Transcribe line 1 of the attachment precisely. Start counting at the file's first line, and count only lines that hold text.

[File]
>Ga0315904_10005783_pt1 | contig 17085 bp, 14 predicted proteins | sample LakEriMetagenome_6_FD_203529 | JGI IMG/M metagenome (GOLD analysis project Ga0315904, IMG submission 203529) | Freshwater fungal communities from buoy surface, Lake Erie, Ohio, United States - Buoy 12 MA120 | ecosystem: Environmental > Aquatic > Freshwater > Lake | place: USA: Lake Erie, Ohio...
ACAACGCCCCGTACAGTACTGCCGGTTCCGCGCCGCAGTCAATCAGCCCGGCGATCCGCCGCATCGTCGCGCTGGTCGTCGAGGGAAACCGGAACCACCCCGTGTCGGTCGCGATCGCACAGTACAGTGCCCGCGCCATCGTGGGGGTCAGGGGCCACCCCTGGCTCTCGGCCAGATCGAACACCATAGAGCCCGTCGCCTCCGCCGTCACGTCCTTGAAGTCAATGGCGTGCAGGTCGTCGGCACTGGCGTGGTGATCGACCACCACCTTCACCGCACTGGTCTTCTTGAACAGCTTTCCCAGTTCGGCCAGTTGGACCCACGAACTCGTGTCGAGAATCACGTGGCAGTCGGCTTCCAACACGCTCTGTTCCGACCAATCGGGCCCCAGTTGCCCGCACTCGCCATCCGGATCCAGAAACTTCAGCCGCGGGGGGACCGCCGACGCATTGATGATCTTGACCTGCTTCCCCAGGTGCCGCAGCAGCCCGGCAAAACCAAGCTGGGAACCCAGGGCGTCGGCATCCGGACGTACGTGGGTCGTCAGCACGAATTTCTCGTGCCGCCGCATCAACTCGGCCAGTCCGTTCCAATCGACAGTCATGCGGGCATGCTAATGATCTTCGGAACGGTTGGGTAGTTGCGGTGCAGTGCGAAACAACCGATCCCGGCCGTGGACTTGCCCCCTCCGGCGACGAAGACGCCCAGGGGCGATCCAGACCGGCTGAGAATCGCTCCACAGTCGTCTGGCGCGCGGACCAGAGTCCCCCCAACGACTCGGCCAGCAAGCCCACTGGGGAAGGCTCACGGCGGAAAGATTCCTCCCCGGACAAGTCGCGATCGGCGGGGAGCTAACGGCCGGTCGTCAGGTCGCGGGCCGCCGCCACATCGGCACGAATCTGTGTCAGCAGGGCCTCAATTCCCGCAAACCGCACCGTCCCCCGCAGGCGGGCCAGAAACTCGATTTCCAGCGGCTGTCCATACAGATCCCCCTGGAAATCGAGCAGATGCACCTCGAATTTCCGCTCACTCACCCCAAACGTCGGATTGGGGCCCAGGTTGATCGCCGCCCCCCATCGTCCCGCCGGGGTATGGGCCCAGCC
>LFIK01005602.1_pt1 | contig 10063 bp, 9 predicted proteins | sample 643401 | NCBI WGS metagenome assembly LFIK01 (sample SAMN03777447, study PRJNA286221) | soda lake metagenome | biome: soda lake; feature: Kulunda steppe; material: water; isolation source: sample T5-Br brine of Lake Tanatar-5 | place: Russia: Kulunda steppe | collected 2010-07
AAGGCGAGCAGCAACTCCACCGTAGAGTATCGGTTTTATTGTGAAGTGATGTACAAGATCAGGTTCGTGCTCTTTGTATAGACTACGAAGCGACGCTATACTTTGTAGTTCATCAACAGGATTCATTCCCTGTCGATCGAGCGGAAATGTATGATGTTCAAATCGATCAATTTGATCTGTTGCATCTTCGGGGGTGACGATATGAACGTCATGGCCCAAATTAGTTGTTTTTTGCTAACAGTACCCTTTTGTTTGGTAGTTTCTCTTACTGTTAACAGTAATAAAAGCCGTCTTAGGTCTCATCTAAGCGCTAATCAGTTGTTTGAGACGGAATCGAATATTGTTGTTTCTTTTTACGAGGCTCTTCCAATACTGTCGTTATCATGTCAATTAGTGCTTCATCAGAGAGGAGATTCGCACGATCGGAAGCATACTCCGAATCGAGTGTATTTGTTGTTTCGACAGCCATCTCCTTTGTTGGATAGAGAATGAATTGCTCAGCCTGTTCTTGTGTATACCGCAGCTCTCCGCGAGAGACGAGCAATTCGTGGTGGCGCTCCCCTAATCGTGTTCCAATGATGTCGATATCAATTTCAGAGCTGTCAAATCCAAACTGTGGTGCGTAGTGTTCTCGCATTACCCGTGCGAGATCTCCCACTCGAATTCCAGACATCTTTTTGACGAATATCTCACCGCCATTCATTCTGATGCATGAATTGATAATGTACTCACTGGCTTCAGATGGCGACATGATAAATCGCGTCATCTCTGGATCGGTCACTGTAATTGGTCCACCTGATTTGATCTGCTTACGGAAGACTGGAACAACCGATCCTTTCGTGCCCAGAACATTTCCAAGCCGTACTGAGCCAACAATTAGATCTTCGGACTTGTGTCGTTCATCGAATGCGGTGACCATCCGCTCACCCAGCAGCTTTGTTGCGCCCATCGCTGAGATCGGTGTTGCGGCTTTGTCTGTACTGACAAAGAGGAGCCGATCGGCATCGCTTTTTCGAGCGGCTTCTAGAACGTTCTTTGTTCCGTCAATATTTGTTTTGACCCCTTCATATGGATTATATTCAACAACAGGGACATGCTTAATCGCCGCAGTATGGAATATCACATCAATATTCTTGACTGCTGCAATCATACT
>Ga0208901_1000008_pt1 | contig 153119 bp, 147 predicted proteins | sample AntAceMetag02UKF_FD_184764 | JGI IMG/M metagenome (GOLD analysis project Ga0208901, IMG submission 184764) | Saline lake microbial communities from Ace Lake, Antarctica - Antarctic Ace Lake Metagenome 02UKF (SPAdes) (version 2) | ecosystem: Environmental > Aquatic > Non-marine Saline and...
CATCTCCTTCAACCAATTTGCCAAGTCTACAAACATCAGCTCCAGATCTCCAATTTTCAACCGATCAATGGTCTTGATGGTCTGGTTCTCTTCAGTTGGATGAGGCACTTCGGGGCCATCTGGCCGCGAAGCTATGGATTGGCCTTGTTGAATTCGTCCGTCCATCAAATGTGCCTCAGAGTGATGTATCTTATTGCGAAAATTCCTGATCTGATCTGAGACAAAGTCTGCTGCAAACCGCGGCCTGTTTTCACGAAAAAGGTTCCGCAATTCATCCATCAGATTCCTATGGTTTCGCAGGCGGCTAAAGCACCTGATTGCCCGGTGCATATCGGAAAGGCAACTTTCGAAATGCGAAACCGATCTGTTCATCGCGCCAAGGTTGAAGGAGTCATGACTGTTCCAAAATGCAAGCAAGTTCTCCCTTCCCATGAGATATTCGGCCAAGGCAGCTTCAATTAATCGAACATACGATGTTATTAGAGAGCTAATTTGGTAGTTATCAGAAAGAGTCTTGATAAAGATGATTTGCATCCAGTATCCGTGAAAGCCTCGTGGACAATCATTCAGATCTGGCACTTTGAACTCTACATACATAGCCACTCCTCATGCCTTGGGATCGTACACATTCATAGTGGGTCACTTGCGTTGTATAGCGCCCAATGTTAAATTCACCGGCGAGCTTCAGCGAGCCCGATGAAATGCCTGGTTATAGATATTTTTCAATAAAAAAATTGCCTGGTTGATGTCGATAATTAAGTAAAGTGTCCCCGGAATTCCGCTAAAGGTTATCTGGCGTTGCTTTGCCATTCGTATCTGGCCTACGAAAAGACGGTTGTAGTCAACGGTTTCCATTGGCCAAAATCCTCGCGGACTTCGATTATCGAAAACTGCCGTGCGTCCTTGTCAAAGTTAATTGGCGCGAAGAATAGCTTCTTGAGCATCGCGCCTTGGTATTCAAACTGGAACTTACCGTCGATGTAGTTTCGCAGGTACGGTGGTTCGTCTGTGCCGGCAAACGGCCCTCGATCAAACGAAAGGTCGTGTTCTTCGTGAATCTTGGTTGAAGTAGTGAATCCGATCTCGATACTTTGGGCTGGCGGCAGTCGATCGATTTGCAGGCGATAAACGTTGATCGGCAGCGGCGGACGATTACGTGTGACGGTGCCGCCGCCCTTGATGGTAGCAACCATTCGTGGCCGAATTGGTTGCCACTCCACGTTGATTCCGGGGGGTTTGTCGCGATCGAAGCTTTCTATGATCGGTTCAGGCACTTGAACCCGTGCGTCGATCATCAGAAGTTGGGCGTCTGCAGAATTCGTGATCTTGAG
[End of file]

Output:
>Ga0315904_10005783_pt1 | contig 17085 bp, 14 predicted proteins | sample LakEriMetagenome_6_FD_203529 | JGI IMG/M metagenome (GOLD analysis project Ga0315904, IMG submission 203529) | Freshwater fungal communities from buoy surface, Lake Erie, Ohio, United States - Buoy 12 MA120 | ecosystem: Environmental > Aquatic > Freshwater > Lake | place: USA: Lake Erie, Ohio...